I wonder whether I should introduce myself? There is a possibility you’ve not read my work before or not come across me in your travels in the audio realm, either virtually or in the flesh. My name is Trev, I am a hobbyist, it is extremely likely that I am older than you, but please don’t feel too sorry for me because I have a life full of work and play just like you do. I have been reviewing here for several years, on headfi for even longer and have 130 videos on YouTube as of the latest count. My musical tastes were formed in the 1970s, through the music my parents listened to, when a music centre was still considered to be an essential part of a lower middle class’ front room, and in the 1980s, where I spent much of my time with an ear glued to my Aiwa Ghetto Blaster before I bought a Rega/Rotel/Yamaha/JPW setup with my 1st wage packet. My Mum loved Classical music and ballads, my Dad liked anything my Mum said he should put on the record player, my Grandad introduced me to Electronic Music and my brother enjoyed putting his slippers on and listening to Punk Records at life threatening volume on his garish stack system (which I envied to an unhealthy extent). In short, there are not many genres of music that I haven’t had a listen to and I have interests in cassette, vinyl, cd, sacd, dvd, blu ray, digital and streaming. I have every available means of being able to play any of these things through either portable or back breaking devices. This is because I am old, not because I am rich. Perhaps I would be rich if I didn’t have these things? Actually no, I’d be poorer.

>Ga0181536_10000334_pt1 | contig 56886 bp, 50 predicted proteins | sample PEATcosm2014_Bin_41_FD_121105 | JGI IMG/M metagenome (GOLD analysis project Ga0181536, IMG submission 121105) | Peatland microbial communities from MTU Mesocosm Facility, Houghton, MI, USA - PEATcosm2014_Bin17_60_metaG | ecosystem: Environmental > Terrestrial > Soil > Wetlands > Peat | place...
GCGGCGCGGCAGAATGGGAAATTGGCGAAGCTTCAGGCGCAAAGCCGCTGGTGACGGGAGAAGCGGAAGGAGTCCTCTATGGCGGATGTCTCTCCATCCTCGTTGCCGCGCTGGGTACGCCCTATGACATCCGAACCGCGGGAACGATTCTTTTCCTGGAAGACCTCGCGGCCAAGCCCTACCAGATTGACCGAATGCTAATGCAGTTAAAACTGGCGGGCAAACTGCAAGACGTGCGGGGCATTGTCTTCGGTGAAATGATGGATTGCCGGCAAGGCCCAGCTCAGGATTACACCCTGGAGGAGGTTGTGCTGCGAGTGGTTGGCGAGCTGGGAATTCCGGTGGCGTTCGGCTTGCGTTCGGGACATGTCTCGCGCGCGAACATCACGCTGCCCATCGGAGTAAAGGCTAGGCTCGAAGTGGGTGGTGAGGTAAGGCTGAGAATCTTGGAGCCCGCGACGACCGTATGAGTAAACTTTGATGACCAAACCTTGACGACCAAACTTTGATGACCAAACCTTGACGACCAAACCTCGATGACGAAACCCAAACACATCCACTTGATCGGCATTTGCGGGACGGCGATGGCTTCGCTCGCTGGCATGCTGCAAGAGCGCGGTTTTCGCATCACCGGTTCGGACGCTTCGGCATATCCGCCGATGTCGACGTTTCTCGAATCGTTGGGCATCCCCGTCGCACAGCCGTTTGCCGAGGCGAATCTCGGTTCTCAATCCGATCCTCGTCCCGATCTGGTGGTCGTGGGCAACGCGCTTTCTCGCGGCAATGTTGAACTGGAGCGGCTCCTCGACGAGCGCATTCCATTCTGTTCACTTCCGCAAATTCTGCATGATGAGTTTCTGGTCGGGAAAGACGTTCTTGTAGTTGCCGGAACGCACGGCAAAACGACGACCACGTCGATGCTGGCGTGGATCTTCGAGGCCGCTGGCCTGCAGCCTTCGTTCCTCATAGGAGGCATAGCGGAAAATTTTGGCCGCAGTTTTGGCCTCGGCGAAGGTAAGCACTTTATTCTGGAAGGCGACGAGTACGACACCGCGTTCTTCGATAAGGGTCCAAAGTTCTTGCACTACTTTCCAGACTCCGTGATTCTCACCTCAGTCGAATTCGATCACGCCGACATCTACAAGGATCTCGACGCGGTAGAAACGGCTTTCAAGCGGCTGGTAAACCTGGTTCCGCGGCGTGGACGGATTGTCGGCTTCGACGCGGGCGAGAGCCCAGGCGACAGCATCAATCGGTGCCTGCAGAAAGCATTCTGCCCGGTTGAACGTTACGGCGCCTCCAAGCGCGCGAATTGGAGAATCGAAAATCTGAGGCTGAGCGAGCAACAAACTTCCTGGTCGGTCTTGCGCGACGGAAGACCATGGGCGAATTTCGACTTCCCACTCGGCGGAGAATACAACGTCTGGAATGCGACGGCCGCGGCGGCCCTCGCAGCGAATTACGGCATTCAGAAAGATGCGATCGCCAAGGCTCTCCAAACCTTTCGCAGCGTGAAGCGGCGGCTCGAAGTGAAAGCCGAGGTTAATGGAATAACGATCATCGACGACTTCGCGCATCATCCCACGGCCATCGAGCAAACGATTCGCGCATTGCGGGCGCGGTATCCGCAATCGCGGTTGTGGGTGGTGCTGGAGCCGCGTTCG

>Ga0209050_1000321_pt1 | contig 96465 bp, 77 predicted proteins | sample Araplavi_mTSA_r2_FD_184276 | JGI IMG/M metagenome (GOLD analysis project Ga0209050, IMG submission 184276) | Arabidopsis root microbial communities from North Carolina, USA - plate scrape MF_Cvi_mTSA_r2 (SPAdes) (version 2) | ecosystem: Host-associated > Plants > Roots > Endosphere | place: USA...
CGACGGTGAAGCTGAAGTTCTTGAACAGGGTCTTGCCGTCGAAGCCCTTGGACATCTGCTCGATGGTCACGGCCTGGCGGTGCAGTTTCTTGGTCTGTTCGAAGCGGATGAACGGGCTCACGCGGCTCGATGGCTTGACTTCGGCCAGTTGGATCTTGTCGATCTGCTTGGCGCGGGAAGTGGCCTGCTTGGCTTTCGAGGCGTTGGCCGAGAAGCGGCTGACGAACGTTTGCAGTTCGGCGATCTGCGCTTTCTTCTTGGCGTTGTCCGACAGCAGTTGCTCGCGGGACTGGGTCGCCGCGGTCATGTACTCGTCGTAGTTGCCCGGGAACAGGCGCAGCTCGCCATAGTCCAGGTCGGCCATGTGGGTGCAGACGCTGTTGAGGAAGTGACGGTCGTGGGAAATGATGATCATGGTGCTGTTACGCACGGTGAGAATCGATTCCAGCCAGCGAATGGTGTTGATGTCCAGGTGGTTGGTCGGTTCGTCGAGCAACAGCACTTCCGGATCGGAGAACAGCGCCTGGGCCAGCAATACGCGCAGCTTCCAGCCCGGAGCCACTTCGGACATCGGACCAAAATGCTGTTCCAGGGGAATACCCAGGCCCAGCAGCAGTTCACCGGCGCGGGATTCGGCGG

That was all about me. This is all about HiFiMan. I’m going to write this up because the Sundara is the apple in the eye of our Chinese friends. The Jewel in the Crown. The Diamond in the Rust. The glittering prize. Because of this, I believe that some of you will be here because you’ve been made aware of the popularity of the headphone and want to know what all the fuss is about. It all started in China with a phD… No, I don’t really know all of that story too well, but there came a time when headphones started getting really good, which was about the time I bought the Sennheiser HD800. HiFiMan had started with a player but quickly earned a reputation for making planar magnetic headphones at almost every price point you could imagine. The range eventually got the Sundara. When it 1st came out it was $499. The Audio World liked them. A lot. Here was a Planar that there was little to criticise and much to admire. The Sundara was full sized in every way, including the sound stage. Introduced in late 2017, a “silent revision” took place in 2020, and is still with us now. A silent revision occurs when a company changes a headphone, and tells no one. Not a soul. Silence. Then we find out. We are horrified. They come clean. We get an explanation. We are relieved. We are happy. They are happy. We all go off and play again. The revision was that HiFiMan changed the pads. They started getting the pads from a new supplier. The pads however, look exactly the same as on the originals. How to tell an original from a 2020? There are 2 ways I can see. 1 – weigh them. My original is 387g. The 2020 is a whole 3g lighter. The reason that the 2020 is lighter brings us to way no. 2 – there is glue behind the pads of the original Sundara but the new pads are so incredibly super awesome they don’t need no extra fixing. This means that when you try and take the pads off the original drivers you are in for a flaky mess, cos all the thin pleather is going to be flexed by the band of glue that was designed to hold them in place for eternity. For the purposes of no glue alone, it would seem like the silent revision made sense.